PNM ordered to explain motives behind sale of coal-fired Four Corners Power Plant

By the Associated Press

ALBUQUERQUE, N.M. (AP) — New Mexico’s largest electric provider has two weeks to file an amended application with state regulators who will determine whether it can transfer its shares in a coal-fired power plant to an energy company backed by the Navajo Nation.

A hearing examiner with the New Mexico Public Regulation Commission issued an order Friday saying Public Service Co. of New Mexico’s application to abandon its stake in the Four Corners Power Plant was insufficient and doesn’t go far enough in explaining whether the transaction would benefit the public. The utility has until March 15 to submit a revamped application and additional evidence.

Environmentalists have concerns about the sale, saying it would violate a 2019 energy law that aims to end fossil fuel electricity generation over the coming decades. They argued that the utility hasn’t provided testimony about whether the proposed sale of the shares to the Navajo Transitional Energy Co. would result in a net public benefit.

PNM’s abandonment request seeks to recover $300 million it has invested in Four Corners using low-cost bonds that would be paid off by utility customers.

PNM is defending its past investments in Four Corners. In filings with the Public Regulation Commission, the utility said it supports including additional information in the pending abandonment case as well as supplemental testimony regarding the effect of the Energy Transition Act on considerations related to the prudence of its investments.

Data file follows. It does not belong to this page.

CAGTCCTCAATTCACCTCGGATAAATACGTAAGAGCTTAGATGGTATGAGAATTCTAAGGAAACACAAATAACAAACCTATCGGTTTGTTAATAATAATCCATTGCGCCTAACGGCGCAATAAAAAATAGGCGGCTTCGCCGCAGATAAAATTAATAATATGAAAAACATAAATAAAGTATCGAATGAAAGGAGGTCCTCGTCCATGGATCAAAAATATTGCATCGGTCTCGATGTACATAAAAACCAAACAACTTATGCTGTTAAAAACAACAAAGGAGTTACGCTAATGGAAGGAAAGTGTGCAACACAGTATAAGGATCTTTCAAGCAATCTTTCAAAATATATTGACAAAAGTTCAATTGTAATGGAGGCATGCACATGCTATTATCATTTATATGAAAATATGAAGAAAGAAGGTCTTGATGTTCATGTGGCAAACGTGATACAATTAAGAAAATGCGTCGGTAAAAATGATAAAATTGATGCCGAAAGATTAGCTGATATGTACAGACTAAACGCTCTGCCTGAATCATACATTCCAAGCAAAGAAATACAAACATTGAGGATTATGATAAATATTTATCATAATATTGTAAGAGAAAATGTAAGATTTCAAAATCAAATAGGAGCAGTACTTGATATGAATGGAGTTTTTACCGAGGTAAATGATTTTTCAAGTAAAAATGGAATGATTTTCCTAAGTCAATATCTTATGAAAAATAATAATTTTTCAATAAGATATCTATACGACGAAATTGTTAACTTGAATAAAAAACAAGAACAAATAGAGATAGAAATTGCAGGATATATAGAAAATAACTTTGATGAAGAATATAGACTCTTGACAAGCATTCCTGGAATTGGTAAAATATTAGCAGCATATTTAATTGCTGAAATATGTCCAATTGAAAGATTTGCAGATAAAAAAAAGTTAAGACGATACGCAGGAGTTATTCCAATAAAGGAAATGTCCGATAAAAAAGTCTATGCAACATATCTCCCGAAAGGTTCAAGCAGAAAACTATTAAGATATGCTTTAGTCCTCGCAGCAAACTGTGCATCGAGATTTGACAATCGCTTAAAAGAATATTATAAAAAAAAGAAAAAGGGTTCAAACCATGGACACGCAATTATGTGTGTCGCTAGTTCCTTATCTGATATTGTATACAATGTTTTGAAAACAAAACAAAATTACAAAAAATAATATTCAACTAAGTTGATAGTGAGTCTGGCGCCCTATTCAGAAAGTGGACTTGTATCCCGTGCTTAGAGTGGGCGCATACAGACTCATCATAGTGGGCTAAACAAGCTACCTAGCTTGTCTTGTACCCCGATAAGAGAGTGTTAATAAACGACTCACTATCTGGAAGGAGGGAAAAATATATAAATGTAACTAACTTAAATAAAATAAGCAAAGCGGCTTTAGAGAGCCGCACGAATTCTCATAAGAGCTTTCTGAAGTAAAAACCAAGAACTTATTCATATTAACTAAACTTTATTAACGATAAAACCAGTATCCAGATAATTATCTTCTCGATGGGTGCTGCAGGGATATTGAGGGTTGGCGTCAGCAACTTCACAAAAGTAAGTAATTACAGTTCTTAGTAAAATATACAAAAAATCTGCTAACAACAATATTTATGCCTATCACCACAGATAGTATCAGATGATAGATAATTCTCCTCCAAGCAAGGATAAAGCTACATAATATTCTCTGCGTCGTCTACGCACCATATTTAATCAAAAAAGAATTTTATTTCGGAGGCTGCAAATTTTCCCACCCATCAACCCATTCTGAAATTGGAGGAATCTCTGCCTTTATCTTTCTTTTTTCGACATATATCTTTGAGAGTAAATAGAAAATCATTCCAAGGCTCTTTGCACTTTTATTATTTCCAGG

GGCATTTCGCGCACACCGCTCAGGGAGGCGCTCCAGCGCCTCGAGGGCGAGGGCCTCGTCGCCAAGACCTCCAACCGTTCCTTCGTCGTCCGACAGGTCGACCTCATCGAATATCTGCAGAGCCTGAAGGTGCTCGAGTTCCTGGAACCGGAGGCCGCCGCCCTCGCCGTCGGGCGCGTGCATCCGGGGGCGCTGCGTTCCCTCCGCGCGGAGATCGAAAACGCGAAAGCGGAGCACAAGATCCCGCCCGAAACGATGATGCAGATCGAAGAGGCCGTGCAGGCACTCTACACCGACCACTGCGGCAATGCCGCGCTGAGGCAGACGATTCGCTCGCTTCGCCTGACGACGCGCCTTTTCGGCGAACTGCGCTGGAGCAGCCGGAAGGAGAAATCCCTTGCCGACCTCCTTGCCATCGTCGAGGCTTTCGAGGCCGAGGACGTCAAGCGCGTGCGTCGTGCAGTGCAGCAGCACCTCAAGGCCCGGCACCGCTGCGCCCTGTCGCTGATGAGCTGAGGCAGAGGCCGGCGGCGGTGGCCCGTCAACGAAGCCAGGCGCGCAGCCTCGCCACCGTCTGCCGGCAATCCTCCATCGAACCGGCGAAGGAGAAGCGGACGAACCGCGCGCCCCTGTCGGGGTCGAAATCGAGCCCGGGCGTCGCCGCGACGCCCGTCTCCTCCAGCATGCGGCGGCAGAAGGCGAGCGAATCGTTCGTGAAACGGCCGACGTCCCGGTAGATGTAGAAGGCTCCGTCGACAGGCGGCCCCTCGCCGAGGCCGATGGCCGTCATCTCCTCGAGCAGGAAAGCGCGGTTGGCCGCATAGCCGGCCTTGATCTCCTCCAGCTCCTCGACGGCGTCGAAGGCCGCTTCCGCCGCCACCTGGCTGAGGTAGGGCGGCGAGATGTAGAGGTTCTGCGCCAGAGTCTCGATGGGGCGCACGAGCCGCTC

PNM also has argued that using low-cost bonds to recover its investments and replacing coal with cheaper renewable generation could save customers anywhere from $30 million to $300 million over time compared to remaining in Four Corners until 2031. The amount saved would depend on the costs of whatever replacement power is ultimately approved by state regulators.

Mariel Nanasi, a longtime PNM critic and executive director of New Energy Economy, called the power plant a toxic liability. She accused PNM of mismanagement for deciding several years ago to spend more money on the plant despite growing liabilities linked to fossil fuel generation.

“Reinvesting nearly a billion dollars without any financial evaluation, who would do that? A rogue company who thought it could get away with it,” she said.

New Energy Economy and other environmental groups have said PNM is under pressure to transfer its ownership due to a pending merger with a global renewable energy giant.

It was after the state adopted the Energy Transition Act in 2019 that PNM set a goal of being carbon-free by 2040. The planned sale of PNM to Iberdrola’s majority-owned U.S. subsidiary Avangrid was first announced last fall as negotiations already were underway with the Navajo Transitional Energy Co.

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